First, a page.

After Karen got married and moved to Alaska with her husband Michael, d’Abo’s role on The Wonder Years diminished, which allowed her to move on to other projects — mainly supporting roles in TV and film. Most known among these was a recurring role as criminal Nicole Wallace on Law & Order: Criminal Intent, as well as several voice acting roles, such as Jane Porter in The Legend of Tarzan and Natalia Romanoff in the Ultimate Avengers series. In 2005, d’Abo dabbled in stage work, like her former on-screen parents, when she appeared alongside Matthew Broderick and Nathan Lane in the Broadway production of The Odd Couple (via Playbill).
As a singer, guitarist, and pianist, d’Abo has garnered several songwriting and performance credits over the years. Her debut album, aptly titled Not TV, came out in the summer of 2008 — the record featured 70s-esque singer-songwriter influences and received positive reviews, as documented by AllMusic. In 2013, she released a duet with Seal (seriously, how 90s is that sentence?) called "Broken." And since 2015, d’Abo has partnered with Dan Miles on a popular weekly music podcast called Every Friday with Dan and Olivia.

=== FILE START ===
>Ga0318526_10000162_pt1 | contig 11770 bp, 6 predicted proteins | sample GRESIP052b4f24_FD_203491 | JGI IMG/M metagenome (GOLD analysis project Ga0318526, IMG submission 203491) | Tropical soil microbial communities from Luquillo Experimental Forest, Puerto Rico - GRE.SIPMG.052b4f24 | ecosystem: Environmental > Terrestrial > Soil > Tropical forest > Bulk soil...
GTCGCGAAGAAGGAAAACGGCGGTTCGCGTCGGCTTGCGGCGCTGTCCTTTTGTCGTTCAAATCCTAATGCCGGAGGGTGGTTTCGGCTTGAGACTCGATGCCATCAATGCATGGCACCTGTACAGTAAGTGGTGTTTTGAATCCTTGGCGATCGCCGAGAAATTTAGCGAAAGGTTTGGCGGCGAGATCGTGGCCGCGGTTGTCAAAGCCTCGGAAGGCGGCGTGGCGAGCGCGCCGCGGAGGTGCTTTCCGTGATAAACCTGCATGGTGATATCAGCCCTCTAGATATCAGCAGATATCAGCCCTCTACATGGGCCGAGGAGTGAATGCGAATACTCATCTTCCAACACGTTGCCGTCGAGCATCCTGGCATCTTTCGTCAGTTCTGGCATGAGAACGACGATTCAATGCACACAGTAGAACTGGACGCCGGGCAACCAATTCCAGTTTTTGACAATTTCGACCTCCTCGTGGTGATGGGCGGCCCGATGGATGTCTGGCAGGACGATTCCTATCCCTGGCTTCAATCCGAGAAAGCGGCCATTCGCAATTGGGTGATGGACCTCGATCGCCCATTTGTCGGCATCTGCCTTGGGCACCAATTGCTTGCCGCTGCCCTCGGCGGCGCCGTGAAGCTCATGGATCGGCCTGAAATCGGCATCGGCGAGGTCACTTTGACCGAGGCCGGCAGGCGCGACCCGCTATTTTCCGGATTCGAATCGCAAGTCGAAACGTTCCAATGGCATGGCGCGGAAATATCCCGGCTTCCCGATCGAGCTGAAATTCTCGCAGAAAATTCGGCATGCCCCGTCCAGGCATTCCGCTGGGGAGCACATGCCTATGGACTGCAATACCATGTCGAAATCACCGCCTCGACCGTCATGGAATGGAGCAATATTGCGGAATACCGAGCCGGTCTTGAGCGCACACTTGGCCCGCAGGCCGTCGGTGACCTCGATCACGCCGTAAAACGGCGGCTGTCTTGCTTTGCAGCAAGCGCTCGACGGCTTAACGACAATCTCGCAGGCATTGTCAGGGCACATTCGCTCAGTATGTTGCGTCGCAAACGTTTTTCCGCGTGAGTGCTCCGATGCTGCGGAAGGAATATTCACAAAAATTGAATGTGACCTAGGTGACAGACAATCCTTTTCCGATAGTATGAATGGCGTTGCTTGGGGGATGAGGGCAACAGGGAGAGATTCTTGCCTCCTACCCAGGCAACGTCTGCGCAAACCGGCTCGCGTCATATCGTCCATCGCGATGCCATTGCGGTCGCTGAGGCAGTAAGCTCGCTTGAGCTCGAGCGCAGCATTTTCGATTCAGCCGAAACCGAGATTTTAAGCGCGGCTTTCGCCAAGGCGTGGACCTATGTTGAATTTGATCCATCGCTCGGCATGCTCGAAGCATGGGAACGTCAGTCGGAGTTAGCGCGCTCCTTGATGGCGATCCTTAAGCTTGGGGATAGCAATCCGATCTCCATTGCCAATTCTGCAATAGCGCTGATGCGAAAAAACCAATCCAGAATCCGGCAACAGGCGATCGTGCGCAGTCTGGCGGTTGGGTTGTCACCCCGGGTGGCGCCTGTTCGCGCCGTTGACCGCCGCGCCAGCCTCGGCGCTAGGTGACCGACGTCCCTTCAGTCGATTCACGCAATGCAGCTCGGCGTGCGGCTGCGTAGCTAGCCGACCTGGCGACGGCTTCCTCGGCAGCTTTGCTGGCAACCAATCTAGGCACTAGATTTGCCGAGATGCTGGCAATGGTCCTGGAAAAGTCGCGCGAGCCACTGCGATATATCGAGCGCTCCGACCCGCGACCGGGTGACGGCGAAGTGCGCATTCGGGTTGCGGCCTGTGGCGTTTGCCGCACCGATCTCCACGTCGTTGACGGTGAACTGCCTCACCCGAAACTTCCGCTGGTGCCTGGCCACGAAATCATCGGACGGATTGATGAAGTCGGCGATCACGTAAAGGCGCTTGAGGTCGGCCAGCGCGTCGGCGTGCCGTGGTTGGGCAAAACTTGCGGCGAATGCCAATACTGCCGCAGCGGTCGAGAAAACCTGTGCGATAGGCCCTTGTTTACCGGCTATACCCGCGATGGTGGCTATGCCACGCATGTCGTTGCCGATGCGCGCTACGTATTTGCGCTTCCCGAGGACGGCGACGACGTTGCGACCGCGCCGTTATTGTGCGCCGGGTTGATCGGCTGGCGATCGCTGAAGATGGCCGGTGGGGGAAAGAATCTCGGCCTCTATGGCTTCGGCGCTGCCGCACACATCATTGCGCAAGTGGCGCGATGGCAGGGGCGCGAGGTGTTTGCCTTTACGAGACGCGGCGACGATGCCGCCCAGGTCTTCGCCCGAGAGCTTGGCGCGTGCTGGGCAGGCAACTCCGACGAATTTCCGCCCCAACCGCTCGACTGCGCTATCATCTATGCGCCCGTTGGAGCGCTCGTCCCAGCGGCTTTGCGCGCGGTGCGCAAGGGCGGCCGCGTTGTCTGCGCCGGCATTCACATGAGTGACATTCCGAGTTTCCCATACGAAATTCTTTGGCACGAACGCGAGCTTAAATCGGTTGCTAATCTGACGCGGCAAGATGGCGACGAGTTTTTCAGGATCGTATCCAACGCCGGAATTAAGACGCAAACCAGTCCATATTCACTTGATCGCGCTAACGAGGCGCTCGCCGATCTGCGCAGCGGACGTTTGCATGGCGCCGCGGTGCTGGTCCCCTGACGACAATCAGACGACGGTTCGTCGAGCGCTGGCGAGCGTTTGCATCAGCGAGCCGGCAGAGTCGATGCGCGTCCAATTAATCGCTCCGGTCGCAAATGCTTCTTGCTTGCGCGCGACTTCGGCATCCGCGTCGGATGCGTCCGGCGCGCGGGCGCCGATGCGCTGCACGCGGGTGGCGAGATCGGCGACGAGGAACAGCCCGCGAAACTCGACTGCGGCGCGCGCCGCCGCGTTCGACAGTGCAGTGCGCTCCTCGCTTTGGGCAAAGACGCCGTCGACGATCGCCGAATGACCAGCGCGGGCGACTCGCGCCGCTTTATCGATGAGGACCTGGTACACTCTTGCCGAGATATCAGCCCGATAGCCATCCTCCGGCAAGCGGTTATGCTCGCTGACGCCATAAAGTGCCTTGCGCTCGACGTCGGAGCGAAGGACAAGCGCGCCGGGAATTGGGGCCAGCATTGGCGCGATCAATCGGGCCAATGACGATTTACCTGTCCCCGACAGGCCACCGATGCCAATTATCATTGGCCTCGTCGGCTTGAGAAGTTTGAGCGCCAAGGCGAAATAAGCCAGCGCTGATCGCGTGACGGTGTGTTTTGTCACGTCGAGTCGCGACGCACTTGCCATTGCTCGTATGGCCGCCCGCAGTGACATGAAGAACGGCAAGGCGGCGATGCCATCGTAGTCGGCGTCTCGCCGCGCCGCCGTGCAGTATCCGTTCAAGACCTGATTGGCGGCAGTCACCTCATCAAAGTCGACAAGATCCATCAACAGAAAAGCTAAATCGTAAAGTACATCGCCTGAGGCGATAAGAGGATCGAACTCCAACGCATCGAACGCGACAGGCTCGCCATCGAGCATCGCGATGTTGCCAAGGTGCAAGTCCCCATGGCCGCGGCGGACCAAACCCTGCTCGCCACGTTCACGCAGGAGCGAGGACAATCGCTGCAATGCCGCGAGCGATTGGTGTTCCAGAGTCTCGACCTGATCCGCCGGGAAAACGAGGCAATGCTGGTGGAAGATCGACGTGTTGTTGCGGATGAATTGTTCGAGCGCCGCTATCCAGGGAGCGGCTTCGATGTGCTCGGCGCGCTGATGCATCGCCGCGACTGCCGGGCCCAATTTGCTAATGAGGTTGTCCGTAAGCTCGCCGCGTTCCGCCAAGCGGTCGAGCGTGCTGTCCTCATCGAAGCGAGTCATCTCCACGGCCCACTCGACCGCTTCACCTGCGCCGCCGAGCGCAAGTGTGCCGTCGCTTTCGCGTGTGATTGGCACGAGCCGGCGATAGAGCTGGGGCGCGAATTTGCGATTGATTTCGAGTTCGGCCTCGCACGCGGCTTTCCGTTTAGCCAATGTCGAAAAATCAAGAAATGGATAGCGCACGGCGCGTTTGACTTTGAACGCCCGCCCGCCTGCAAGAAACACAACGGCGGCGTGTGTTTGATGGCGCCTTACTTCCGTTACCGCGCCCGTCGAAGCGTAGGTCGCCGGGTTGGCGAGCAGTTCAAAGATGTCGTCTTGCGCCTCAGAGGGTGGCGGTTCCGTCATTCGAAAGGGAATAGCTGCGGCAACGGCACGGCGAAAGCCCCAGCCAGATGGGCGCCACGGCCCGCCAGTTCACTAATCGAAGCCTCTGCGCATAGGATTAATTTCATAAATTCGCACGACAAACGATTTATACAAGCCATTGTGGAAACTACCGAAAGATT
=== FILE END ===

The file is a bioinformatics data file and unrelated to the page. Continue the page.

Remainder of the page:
D’Abo has one child, son Oliver, 21, and amicably co-parents with her ex-husband and friend, music producer Patrick Leonard (via Celebrity Baby Scoop).
Jason Hervey’s break out role may have been as Kevin’s older, antagonistic brother Wayne, but he has since become one of Hollywood’s leading producers of reality TV.
Hervey’s rare television appearances following The Wonder Years included voice acting roles, such as Dove/Don Hall on Justice League Unlimited (here, he reunited with Savage in an interesting role reversal of their previous on-screen counterparts) and the titular role on 100 Deeds for Eddie McDowd.
After a short stint in public relations with HealthSouth Corporation that ended with the company’s fraud scandal, Hervey sued for $300,000 in severance pay in 2003 (via USA Today). Around this time, he quit acting and became a producer. He recently disclosed to FanSided that he and Savage "actually had this pact together as kids where he said, ‘Okay, I’m going to be Ron Howard and you’re gonna be Brian Grazer.’"
His company Bischoff/Hervey Productions has produced many reality shows, such as I Want to Be a Hilton and Hulk Hogan’s Celebrity Championship Wrestling. Hervey told FanSided that their current production, the groundbreaking reality crime drama Outlaw Country, "is my best work."
Unfortunately, the producer infamously spent two days behind bars for an arrest that occurred in January 2015 following an alleged DUI incident (Ambien use, not alcohol), and later told People he was grateful police intervened before anything happened.
Hervey is also a proud father of four, and has been happily married to Shannon Hervey for nearly 20 years (via Hubmesh).